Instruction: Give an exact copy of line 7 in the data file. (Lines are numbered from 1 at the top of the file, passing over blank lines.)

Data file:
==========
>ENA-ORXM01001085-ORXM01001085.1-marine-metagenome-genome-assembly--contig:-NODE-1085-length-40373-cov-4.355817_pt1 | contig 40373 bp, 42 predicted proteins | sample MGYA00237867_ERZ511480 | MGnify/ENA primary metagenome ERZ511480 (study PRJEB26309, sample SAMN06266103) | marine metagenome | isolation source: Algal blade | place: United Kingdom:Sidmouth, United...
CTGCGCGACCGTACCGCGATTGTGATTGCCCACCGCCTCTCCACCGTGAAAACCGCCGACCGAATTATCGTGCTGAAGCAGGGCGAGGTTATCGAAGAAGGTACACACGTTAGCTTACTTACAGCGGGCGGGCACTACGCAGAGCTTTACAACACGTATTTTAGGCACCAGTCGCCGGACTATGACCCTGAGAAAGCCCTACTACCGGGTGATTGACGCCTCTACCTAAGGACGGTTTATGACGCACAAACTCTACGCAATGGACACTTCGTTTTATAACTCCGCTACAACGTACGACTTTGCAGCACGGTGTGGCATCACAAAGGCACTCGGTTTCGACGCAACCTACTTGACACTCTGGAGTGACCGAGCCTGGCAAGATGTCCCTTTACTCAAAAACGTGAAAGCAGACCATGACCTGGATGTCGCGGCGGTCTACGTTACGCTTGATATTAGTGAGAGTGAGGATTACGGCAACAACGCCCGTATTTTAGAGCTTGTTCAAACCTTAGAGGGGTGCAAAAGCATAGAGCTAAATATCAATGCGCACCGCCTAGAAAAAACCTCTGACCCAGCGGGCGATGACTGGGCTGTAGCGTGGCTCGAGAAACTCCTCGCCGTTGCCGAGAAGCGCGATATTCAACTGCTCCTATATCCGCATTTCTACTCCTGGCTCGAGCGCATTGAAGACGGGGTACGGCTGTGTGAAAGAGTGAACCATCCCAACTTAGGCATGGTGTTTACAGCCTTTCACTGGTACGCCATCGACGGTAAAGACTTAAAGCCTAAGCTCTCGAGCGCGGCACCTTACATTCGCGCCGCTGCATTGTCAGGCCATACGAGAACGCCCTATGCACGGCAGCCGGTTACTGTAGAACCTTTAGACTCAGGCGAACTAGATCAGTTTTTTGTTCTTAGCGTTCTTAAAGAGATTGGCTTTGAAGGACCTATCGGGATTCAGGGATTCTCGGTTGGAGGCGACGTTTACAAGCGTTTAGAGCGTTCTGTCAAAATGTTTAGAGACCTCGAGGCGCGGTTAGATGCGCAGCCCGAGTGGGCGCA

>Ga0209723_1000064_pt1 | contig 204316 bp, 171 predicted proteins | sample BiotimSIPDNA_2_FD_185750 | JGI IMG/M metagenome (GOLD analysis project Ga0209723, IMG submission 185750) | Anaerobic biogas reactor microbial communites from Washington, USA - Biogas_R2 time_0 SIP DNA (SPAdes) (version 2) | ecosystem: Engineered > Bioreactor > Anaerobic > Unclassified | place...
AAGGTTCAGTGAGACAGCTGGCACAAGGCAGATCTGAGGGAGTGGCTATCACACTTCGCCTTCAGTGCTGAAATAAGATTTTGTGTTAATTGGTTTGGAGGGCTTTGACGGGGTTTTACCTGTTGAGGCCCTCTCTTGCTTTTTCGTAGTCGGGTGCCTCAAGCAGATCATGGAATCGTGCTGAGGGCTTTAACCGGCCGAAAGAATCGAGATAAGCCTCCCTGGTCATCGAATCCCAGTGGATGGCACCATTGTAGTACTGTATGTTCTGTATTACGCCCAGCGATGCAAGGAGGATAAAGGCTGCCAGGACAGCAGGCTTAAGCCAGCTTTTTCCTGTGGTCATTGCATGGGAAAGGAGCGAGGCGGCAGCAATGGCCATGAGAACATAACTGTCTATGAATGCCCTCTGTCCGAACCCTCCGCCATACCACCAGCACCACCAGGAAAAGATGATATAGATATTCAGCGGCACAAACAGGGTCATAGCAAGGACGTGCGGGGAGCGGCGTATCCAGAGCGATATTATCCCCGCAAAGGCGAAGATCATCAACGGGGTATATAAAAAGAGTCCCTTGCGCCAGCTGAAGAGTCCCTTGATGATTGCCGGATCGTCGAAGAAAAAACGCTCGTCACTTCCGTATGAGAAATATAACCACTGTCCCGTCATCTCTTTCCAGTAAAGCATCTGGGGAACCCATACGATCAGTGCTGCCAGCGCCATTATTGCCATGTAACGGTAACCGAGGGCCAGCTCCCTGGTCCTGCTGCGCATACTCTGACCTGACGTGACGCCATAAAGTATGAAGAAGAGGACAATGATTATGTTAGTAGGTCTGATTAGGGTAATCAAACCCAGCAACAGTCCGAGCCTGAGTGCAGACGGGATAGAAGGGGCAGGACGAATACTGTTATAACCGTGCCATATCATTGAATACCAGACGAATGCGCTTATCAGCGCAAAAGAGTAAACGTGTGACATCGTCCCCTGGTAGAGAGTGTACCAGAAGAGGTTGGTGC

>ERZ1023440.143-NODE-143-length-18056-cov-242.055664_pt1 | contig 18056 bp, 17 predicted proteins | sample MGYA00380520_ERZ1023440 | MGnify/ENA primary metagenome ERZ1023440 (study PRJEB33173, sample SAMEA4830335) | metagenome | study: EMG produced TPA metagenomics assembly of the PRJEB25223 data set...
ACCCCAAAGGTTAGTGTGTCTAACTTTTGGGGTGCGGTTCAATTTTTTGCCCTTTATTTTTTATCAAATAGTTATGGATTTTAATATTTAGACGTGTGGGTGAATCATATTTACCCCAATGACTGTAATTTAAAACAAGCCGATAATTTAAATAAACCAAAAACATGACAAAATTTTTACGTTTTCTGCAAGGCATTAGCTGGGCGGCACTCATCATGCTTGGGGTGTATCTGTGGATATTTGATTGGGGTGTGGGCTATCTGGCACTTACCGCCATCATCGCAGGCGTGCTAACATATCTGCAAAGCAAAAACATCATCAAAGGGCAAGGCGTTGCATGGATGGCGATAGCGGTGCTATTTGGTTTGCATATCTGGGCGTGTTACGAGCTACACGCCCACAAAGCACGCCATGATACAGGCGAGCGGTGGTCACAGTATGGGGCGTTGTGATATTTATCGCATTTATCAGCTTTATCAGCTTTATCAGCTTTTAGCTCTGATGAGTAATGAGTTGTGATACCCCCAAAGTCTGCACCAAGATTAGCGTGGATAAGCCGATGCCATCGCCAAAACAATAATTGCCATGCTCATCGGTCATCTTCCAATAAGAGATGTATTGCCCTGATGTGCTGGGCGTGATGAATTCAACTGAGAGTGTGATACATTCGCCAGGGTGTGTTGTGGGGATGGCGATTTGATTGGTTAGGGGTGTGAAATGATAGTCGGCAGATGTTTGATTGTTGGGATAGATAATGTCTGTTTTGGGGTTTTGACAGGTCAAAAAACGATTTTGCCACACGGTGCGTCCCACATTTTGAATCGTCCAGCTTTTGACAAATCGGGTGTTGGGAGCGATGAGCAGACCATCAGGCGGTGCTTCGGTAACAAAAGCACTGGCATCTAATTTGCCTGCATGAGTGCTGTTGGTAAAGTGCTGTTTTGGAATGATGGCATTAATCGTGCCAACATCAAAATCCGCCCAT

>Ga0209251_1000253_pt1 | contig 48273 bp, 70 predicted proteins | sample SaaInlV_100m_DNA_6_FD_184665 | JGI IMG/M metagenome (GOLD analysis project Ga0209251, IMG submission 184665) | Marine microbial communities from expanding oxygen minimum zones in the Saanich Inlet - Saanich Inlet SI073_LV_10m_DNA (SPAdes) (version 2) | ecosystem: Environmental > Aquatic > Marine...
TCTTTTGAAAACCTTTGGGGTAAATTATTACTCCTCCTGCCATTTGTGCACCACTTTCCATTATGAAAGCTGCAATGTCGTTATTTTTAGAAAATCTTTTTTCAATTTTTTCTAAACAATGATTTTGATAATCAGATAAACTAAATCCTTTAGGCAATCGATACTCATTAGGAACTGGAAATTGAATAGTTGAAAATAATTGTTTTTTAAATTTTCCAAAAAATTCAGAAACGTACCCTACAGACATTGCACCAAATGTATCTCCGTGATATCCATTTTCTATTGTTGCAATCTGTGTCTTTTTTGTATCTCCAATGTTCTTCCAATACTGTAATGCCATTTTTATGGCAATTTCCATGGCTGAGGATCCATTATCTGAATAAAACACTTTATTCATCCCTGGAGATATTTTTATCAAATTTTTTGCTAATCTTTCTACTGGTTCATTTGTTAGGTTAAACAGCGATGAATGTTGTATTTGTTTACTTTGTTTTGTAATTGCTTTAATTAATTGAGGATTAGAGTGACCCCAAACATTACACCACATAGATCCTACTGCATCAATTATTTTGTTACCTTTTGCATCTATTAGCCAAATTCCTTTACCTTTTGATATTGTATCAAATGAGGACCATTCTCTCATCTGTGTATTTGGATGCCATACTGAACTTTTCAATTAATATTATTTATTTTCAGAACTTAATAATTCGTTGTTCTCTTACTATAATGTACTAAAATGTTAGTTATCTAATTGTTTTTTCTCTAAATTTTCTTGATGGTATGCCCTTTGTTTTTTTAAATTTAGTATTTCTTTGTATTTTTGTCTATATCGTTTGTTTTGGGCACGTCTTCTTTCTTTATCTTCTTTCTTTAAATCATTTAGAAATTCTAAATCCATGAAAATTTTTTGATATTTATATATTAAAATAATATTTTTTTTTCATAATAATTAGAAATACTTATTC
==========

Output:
>Ga0209251_1000253_pt1 | contig 48273 bp, 70 predicted proteins | sample SaaInlV_100m_DNA_6_FD_184665 | JGI IMG/M metagenome (GOLD analysis project Ga0209251, IMG submission 184665) | Marine microbial communities from expanding oxygen minimum zones in the Saanich Inlet - Saanich Inlet SI073_LV_10m_DNA (SPAdes) (version 2) | ecosystem: Environmental > Aquatic > Marine...